Debating democracy, eh?

Canada’s proposed rules for leaders’ debates organized by the new federal election commission entrench our biased polling and follow-the-leader horse race based party politics at the expense of real democracy. Newly nominated debates commissioner and former Governor General David Johnston has little flexibility in the mandated rules to organize two leaders’ debates to be held during the 2019 federal election.

The proposed minimum two out of three requirements for the leader of a party to be allowed to participate include: The party must either have an elected MP or intend to run candidates in 90 per cent of the ridings, or have obtained at least four percent of the vote in the 2015 election or at least stand a “legitimate chance” of winning seats in the upcoming one.

Acting chief electoral officer, Stephane Perrault warned a House of Commons committee on Thursday, November 30, 2017, the exclusion of smaller parties in future might run afoul of the Charter of Rights and Freedoms.

Leaders’ debates were previously treated as “essentially private events” not subject to Charter scrutiny, but he said, “This would likely no longer be the case if the state, or an entity created by the state, were to play a role in organizing the debates.”

This would also raise issues about if the debate would constitute a non-monetary contribution made to a participating registered party and an election expense of that party because the debate promotes the registered party.

The two greatest influences on election campaigns by a far and wide margin are news coverage and leaders’ debates, and unscientific and biased polls are at the root of all the horse-race style campaign coverage with seventy five per cent of voters basing their voting decision on the recommendations and opinions of others.

Polling biases were proven by the CBC’s senior writer and polls analyst and the founder of Éric Grenier’s research, “The polling plight of the little parties.”

The average result for a party that was included in polls was 1.7 per cent compared to 0.4 per cent for parties that were not included.

Social and new media companies also follow our mainstream media’s egregious restrictions on election debates and coverage, by working with the major parties, private organizations and special interest groups to exclude candidates from any but the major political parties.

Lower public campaign subsidy threshold limits of between two and five per cent of the vote were found to be constitutional, but rules or the lack thereof preventing smaller party leaders and candidates and even independents from having any fair chance at reaching them are clearly not, as has been found several times by the Supreme Court of Canada.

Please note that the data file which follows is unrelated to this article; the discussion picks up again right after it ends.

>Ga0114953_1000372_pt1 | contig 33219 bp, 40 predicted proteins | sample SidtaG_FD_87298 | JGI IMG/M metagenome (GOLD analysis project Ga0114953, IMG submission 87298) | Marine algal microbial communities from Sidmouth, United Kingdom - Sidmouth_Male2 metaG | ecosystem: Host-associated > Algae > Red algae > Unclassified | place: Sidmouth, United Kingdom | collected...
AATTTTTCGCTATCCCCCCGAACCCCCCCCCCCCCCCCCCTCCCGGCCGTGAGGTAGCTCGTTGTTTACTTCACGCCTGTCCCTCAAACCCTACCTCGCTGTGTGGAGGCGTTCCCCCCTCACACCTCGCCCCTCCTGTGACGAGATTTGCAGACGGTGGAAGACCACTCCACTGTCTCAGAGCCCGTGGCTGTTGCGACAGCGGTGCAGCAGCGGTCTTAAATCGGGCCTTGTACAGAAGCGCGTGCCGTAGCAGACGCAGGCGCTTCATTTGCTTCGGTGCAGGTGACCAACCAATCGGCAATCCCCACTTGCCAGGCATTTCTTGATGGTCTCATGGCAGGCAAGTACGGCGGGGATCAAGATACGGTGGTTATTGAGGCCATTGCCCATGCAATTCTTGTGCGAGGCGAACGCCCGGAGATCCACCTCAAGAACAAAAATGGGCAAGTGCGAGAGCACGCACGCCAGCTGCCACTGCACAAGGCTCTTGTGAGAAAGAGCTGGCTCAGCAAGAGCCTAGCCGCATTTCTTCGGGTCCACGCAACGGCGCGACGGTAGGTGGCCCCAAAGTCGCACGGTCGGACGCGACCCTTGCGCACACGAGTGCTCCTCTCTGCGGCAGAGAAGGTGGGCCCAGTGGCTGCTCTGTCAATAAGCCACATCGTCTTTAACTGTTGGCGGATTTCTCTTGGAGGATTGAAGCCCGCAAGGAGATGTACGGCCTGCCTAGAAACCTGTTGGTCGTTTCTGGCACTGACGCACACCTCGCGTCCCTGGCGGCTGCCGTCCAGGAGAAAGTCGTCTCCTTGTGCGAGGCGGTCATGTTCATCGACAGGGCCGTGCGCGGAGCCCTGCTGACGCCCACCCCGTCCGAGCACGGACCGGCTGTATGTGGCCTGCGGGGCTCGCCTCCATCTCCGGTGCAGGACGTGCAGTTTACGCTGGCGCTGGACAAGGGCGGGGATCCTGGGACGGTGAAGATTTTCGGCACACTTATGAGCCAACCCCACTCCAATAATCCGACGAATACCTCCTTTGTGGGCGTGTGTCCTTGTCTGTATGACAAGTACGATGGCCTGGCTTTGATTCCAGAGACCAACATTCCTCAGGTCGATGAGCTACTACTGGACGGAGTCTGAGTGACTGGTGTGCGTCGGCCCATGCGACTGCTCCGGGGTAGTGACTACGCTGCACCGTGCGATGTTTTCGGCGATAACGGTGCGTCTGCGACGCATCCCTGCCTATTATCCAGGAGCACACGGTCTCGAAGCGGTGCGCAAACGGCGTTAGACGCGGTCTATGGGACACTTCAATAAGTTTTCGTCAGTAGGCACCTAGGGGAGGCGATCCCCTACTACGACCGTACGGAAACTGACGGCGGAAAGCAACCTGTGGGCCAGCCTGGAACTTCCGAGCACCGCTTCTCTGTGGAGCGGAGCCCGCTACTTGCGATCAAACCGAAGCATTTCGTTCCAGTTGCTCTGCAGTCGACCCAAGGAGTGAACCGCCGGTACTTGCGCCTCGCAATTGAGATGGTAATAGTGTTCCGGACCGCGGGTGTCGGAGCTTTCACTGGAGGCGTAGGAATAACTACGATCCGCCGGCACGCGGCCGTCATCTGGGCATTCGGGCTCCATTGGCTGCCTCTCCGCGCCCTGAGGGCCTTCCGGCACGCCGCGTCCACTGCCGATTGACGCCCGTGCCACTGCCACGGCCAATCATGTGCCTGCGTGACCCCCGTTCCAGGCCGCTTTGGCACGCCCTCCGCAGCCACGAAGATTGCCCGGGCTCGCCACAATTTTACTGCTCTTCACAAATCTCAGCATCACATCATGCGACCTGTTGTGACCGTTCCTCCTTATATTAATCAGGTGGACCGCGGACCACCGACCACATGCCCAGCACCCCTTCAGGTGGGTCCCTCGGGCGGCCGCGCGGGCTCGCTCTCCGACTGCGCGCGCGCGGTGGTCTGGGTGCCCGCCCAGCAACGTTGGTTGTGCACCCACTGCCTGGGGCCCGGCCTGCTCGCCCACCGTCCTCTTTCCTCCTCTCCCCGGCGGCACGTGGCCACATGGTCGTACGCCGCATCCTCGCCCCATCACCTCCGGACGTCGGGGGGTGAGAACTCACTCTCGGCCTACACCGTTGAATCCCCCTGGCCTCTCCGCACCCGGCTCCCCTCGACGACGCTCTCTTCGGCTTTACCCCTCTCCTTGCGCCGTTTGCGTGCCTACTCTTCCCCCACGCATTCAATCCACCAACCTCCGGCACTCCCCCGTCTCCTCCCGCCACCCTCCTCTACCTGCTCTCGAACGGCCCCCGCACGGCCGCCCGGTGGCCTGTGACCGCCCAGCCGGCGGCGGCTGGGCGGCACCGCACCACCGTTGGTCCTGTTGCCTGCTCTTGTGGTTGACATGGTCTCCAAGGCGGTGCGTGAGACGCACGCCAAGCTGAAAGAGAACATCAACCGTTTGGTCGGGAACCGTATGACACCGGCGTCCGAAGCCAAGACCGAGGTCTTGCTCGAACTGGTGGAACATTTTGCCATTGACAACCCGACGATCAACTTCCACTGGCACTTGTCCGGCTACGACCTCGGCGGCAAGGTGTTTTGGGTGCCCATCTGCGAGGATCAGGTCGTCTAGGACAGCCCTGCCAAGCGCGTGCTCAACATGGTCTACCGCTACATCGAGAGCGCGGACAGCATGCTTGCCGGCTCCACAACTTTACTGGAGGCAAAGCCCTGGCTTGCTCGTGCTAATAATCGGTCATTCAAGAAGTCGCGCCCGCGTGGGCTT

Why do the gates for campaign races involving smaller, new party candidates or independents not open until the win, place and show candidates from the major parties are already in the winners’ circle?

In a Tuesday, November 6, 2018, CNN interview, Prime Minister Trudeau spoke about how political polarization is a problem in Canada: “The demonization of political opponents is something that is fundamentally counter to the idea that diversity of opinions, of perspectives, of backgrounds, should be a source of strength and resilience.”

Trudeau broke his campaign promises for legislative reforms including open democratic nominations, free votes, freedom of information reforms, ending PMO controls, and for electoral reforms as well.

Our Liberal PM is claiming we don’t need more parties because they are nothing but extremists and we don’t need electoral reforms unless they give him even more power. And yet he says we need more opportunities for new voices and ideas but he will decide who they are and who in the media gets the almost $600 million in media subsidies recently announced to tell us all about it.

The twenty or more smaller and emerging parties and the hundreds of candidates they run in elections don’t expect to get equal time, but they at least deserve a fair share, certainly more than a passing mention and systemic exclusion from the public view including campaign debates.

We should be debating our entire democracy eh?

Greg Vezina is President of the Democracy Channel® Inc., co-author of Democracy Eh? A Guide to Voter Action and Leader of Ontario’s None of the Above Direct Democracy Party.